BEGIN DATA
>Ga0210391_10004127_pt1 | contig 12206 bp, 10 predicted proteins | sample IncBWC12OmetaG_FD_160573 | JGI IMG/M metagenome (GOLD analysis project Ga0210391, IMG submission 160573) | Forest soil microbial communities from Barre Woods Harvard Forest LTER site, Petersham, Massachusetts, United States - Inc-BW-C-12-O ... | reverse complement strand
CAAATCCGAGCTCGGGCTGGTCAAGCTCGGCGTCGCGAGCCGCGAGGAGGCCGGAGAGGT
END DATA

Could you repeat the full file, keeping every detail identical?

>Ga0210391_10004127_pt1 | contig 12206 bp, 10 predicted proteins | sample IncBWC12OmetaG_FD_160573 | JGI IMG/M metagenome (GOLD analysis project Ga0210391, IMG submission 160573) | Forest soil microbial communities from Barre Woods Harvard Forest LTER site, Petersham, Massachusetts, United States - Inc-BW-C-12-O ... | reverse complement strand
CAAATCCGAGCTCGGGCTGGTCAAGCTCGGCGTCGCGAGCCGCGAGGAGGCCGGAGAGGT